The government is planning to offer state debtors one last chance to pay up through an arrangement of “extraordinary character,” which will only remain on the table for about two to three months. It is also drafting a settlement mechanism of a permanent character to cover all overdue arrears of individuals and corporations.
This “extraordinary” arrangement is an initiative that the government is keen to implement, having discussed it with the country’s creditors in the second half of the month; the permanent mechanism, on the other hand, constitutes one of the country’s obligations, as the European Union directive on the creation of a “second-chance” framework for debtors will start applying for taxpayers and enterprises from 2020.
The government disputes that it told the creditors it would not proceed with changes to the expired debts arrangement framework in the near future, as the European Semester report of the European Commission claimed this week. Athens’s position, as expressed by a leading government official, is that it has pledged to proceed without taking the creditors by surprise.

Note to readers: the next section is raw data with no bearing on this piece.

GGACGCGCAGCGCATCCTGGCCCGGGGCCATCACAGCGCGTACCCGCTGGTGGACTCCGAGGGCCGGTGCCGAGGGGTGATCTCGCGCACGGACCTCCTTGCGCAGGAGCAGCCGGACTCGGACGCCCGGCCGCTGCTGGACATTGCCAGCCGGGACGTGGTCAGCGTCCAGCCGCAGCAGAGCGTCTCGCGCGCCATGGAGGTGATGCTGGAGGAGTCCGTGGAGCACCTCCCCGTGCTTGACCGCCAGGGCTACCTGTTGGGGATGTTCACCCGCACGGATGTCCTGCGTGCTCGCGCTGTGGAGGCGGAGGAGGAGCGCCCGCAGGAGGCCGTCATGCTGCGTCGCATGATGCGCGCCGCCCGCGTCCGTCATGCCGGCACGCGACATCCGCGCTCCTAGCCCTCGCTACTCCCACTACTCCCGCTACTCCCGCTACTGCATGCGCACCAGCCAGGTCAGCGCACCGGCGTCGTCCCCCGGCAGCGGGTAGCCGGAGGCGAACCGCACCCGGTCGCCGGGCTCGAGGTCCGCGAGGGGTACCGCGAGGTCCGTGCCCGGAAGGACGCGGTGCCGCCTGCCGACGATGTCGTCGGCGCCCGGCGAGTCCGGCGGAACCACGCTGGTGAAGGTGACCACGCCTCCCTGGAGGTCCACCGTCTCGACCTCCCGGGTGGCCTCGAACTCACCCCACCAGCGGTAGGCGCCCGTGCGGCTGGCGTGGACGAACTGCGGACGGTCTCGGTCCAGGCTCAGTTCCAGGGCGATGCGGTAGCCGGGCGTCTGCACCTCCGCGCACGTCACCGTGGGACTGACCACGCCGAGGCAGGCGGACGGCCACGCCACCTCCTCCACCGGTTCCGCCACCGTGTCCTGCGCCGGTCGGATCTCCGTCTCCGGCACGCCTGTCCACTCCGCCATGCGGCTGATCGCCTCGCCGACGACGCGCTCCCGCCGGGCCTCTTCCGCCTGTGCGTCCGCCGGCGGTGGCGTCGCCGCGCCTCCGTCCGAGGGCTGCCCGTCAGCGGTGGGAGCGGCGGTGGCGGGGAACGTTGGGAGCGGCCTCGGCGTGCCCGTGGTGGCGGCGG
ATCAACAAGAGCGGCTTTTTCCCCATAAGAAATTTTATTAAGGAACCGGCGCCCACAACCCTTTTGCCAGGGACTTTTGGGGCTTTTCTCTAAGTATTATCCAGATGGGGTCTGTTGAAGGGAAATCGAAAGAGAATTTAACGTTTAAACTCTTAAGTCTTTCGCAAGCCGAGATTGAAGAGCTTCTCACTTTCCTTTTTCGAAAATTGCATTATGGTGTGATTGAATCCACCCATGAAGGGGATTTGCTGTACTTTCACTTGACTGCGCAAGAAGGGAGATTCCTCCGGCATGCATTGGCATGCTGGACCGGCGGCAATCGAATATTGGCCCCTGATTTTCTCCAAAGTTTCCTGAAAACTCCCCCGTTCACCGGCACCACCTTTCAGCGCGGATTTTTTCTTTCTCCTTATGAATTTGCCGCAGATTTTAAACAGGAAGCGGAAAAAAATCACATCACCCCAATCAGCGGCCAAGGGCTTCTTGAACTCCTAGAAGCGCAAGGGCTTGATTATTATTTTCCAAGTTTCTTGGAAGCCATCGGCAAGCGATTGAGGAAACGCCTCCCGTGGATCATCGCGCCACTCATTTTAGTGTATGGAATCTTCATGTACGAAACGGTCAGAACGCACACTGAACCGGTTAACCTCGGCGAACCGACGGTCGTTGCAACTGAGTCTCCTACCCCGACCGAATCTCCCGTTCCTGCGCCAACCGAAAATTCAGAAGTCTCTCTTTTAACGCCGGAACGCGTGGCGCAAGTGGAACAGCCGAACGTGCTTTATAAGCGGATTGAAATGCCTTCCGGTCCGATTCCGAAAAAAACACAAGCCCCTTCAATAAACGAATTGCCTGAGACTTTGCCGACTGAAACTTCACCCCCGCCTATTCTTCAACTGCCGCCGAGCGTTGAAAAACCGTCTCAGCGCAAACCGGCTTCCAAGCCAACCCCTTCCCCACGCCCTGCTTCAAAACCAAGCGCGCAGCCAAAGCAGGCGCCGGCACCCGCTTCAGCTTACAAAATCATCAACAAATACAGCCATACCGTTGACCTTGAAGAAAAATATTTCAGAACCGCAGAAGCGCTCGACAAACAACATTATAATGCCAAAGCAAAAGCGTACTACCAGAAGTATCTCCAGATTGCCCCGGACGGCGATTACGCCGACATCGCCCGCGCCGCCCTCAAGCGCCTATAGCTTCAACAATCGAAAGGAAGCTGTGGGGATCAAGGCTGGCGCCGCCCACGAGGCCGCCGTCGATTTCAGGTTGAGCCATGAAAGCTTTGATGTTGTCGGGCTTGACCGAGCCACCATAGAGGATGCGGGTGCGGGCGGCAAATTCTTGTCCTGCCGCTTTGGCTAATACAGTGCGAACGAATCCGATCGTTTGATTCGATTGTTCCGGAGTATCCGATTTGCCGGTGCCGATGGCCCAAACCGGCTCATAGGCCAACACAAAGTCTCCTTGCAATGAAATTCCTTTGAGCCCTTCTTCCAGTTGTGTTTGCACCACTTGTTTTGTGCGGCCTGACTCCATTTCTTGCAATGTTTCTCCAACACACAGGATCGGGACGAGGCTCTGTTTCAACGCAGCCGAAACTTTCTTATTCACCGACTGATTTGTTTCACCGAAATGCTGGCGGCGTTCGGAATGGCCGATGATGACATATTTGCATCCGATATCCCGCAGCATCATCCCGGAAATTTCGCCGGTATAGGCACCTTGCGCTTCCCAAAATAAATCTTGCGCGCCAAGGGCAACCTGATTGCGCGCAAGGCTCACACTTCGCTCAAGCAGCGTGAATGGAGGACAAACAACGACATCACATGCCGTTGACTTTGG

In any case, the government appears to have abandoned any thoughts of an “open” arrangement, which would be in full contravention of the 2015 law that binds the country against any such action.
The extraordinary arrangement will need to adhere to the following rules: It should not allow the participation of strategic defaulters; it should rule out the transfer of debtors from old settlement mechanisms to the extraordinary one; it must ensure each payment plan can be carried out by the debtor; and it should not put the year’s revenue targets at risk.
Planning for the permanent settlement system is set to start at a later stage, so that the mechanism will be ready by the end of the year. The objective here is to offer an integrated framework covering all expired dues – i.e. to the tax authorities, social security funds, local authorities and banks – as the EU directive dictates.